BPAA Photographs

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Ritchie Telescope

This page contains an historical journey through the stages of telescope installation and reconstruction.  The Ritchie Telescope is a Newtonian reflector with a 27.5 inch zerodur mirror.

The telescope was inside the large observatory presentation room when these first two pictures were taken. The telescope control software and the drive hardware were being tested prior to the scope being placed inside the dome.  

scope full image, 32k        scope full image, 36k

 The telescope was placed in the dome on December 11, 1997!    The crane in place to begin hoisting:

craneFull image (21k)

- - >  Click here for a "slide show" of the telescope base being hoisted up into the dome (145k animated gif).

- - >  Or here for a "slide show" of the telescope truss and mirror being hoisted up into the dome (126k animated gif).

Once the telescope was placed in the dome, an observing platform was constructed (shown in the image at lower left).    The edge of the telescope is visible to the right.  The computer screen is covered with a rag at lower right.

The right photo is a closeup of the altitude gear and motor.  We've decided that this gear is undersized which is leading to some vibration.  This gear and stepping motor have given us the greatest amount of trouble of anything related to the telescope.

Dome PlatformFull image (45k)   telescopeFull image (30k)

The next two photos are of work on the telescope gears (photos by Robert von Bereghy), showing John Rudolph, Dave King, and Dan Caster.

gear workFull image (49k)   gear workFull image (63k)

The telescope was  able to be used visually at a number of public events in 1998 and early 1999.  The lower left picture is of taking the dust cover off the main mirror (photo courtesy of the Seattle Times) and the telescope in operation (photo by Robert von Bereghy) with Paul Below and Polly von Bereghy.

scope lidFull image (41k)  scope operationFull image (39k)

In mid-1999 we began the second round of construction.  This involved rebuilding the rotating ring  to improve stability and shortening the trusses to allow the use of the CCD camera.  While we were at it, we rewired the telescope to run all the cables inside to be out of the way.  A new desk was constructed, finderscopes were mounted, and other miscellaneous improvements were undertaken.

The next two images show the secondary mirror and ring at the top of the scope near the top of the dome.  The ring rotates, allowing the eyepiece to be moved into the best postion for viewing.  The dome hatch motor is visible at  the top.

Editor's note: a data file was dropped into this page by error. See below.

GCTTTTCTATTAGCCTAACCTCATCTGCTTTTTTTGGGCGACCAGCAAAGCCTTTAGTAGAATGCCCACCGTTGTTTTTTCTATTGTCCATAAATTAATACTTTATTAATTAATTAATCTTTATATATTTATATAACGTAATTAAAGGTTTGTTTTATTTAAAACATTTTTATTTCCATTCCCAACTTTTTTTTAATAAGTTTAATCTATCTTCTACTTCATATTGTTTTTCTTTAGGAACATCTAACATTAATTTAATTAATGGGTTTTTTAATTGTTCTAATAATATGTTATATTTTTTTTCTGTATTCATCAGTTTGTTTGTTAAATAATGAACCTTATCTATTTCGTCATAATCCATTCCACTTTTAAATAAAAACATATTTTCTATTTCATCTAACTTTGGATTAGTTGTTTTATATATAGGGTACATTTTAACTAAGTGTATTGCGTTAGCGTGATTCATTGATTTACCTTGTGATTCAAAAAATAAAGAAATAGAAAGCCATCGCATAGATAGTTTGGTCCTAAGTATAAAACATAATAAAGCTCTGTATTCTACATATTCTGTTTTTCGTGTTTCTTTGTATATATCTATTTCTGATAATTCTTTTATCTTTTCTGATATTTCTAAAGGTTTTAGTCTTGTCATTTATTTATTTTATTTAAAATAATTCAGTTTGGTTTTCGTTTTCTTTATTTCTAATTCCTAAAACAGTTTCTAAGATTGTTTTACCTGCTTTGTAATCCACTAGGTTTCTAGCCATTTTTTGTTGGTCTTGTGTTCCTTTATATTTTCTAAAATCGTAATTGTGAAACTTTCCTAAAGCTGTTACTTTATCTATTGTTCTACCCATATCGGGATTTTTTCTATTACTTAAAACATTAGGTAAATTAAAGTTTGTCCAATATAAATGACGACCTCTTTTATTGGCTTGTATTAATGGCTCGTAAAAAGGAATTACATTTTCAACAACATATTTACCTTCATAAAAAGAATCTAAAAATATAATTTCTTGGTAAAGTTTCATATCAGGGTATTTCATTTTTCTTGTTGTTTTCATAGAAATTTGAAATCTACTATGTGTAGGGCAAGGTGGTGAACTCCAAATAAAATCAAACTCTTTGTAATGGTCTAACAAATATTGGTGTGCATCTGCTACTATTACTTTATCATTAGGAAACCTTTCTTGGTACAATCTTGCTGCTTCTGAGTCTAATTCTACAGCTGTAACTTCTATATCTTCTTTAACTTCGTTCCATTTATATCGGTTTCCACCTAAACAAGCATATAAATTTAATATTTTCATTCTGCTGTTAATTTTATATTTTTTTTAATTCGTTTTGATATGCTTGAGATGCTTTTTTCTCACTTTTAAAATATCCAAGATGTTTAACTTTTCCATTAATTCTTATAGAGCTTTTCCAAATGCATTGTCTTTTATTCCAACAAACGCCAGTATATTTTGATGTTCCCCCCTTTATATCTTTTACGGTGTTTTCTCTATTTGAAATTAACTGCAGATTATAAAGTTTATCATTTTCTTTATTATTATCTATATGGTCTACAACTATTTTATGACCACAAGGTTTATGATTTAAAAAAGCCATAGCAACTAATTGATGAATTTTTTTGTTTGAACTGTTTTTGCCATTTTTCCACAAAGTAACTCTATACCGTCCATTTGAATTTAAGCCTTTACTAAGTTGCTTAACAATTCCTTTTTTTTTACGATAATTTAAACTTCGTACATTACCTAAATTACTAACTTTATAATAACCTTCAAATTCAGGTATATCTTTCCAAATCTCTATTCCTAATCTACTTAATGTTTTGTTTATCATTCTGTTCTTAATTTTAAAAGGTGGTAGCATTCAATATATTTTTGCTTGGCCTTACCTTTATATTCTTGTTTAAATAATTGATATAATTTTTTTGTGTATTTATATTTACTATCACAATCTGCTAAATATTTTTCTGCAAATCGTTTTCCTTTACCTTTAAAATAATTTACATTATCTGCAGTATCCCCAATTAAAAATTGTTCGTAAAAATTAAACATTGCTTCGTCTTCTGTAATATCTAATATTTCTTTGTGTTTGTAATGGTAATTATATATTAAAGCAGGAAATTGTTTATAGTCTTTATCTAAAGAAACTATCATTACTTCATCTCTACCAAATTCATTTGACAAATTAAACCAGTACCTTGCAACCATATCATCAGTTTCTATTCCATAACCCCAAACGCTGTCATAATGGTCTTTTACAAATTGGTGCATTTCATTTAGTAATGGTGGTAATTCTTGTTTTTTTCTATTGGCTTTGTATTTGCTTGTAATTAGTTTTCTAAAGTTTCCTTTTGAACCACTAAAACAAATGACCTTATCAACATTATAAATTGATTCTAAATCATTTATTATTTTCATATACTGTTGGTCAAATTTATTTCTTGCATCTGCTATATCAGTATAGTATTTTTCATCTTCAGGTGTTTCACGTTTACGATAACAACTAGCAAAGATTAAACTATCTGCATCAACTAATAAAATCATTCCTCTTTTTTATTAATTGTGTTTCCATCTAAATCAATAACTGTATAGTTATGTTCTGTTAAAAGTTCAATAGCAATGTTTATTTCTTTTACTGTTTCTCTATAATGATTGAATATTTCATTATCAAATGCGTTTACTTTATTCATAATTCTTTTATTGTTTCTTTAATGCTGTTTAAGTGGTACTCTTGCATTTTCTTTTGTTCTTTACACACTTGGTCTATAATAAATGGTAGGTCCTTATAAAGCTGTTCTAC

The left image shows the ring prior to the 1999 rebuild, the right image is the year 2000 result.  The truss tubes were shortened to allow digital imaging.  The focuser was installed inside a sliding plate to allow easy installation of the CCD camera.  The rotation of the ring was motorized.  In the "before" picture, a small counterweight is taped to the top of the secondary ring.  An Orion EZ finder is visible at right center in both images, it was mounted to allow us to easily locate the alignment stars at the start of a viewing run.  The new connection box for all the controls and power is visible in the "after" image, directly under the ring.

telescopeFull image (36k)   secondary ringFull image 25k

The next picture is the dome interior as it appeared in early 2000, following the second major round of construction.  The observing platform is on the left, the new custom-built desk is in the foreground.  A new 90mm refractor that holds the Vidicon video camera is mounted in the center.  The wires for the rotating ring drive await permanent installation.  This picture is a mosaic by Rik Shafer.

Dome interiorFull image (100k)

The final image on this page shows the Vidicon (low light level video camera) mounted on a 90mm rich field refractor.  The refractor can serve as a remote finderscope, and the video cable is connected to internal wiring allowing images to be shown in the meeting room on the ground floor.  A couple of other items visible include the new counterweights (shiny lead plates bolted to the bottom of the main telescope) and the break that was installed on the altitude gear (friction clamp that holds the gear in place to allow for maintenance work to be done without damage to the gear or drive motor).

finderscopeFull image 25k

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All photos by Paul Below, unless otherwise noted.

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